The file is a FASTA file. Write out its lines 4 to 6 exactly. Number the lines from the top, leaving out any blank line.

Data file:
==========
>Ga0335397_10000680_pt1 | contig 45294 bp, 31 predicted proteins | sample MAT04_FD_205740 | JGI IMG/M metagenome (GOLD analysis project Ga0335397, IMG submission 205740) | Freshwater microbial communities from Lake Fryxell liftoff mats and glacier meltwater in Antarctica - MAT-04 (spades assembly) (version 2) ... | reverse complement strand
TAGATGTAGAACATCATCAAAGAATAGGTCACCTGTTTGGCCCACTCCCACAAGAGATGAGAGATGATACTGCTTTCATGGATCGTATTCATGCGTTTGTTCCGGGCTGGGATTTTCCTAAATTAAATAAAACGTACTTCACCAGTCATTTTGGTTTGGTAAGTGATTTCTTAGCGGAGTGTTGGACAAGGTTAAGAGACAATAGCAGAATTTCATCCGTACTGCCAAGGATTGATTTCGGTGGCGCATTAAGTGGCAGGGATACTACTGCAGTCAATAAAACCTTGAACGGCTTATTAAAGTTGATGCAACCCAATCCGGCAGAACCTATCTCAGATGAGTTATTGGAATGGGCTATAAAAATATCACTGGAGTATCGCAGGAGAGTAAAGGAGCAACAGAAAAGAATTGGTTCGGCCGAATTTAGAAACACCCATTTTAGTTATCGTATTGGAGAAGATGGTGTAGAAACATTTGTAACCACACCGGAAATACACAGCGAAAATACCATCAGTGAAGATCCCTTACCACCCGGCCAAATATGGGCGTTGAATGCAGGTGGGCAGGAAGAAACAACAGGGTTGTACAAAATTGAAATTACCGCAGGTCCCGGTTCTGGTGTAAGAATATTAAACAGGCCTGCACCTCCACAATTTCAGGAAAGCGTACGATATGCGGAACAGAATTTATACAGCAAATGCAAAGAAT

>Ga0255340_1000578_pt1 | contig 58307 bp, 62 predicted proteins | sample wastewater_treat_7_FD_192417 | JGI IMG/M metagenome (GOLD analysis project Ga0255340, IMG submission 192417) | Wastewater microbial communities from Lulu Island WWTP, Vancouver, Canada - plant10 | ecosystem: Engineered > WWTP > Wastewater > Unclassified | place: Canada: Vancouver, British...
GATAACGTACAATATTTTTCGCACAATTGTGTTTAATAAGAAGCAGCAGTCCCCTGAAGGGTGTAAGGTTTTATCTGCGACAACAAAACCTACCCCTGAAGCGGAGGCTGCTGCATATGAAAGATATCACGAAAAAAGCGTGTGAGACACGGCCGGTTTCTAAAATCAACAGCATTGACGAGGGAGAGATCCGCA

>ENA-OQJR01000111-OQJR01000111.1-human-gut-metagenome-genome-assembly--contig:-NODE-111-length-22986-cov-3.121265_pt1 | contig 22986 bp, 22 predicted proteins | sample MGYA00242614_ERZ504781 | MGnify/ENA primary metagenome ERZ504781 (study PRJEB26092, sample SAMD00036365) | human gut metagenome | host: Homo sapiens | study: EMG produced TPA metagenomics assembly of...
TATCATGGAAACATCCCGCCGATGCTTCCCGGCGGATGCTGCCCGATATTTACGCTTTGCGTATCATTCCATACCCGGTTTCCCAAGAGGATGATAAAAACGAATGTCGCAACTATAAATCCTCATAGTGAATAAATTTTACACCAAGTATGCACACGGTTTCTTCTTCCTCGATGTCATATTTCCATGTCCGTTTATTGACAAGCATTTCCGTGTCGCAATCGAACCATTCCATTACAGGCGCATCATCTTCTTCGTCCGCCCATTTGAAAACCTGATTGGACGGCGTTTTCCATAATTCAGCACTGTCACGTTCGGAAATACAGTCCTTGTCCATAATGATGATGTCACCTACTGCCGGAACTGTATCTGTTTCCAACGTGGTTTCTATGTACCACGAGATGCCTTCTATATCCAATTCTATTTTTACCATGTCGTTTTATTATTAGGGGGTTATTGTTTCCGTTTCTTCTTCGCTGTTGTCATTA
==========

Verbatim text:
GATAACGTACAATATTTTTCGCACAATTGTGTTTAATAAGAAGCAGCAGTCCCCTGAAGGGTGTAAGGTTTTATCTGCGACAACAAAACCTACCCCTGAAGCGGAGGCTGCTGCATATGAAAGATATCACGAAAAAAGCGTGTGAGACACGGCCGGTTTCTAAAATCAACAGCATTGACGAGGGAGAGATCCGCA

>ENA-OQJR01000111-OQJR01000111.1-human-gut-metagenome-genome-assembly--contig:-NODE-111-length-22986-cov-3.121265_pt1 | contig 22986 bp, 22 predicted proteins | sample MGYA00242614_ERZ504781 | MGnify/ENA primary metagenome ERZ504781 (study PRJEB26092, sample SAMD00036365) | human gut metagenome | host: Homo sapiens | study: EMG produced TPA metagenomics assembly of...
TATCATGGAAACATCCCGCCGATGCTTCCCGGCGGATGCTGCCCGATATTTACGCTTTGCGTATCATTCCATACCCGGTTTCCCAAGAGGATGATAAAAACGAATGTCGCAACTATAAATCCTCATAGTGAATAAATTTTACACCAAGTATGCACACGGTTTCTTCTTCCTCGATGTCATATTTCCATGTCCGTTTATTGACAAGCATTTCCGTGTCGCAATCGAACCATTCCATTACAGGCGCATCATCTTCTTCGTCCGCCCATTTGAAAACCTGATTGGACGGCGTTTTCCATAATTCAGCACTGTCACGTTCGGAAATACAGTCCTTGTCCATAATGATGATGTCACCTACTGCCGGAACTGTATCTGTTTCCAACGTGGTTTCTATGTACCACGAGATGCCTTCTATATCCAATTCTATTTTTACCATGTCGTTTTATTATTAGGGGGTTATTGTTTCCGTTTCTTCTTCGCTGTTGTCATTA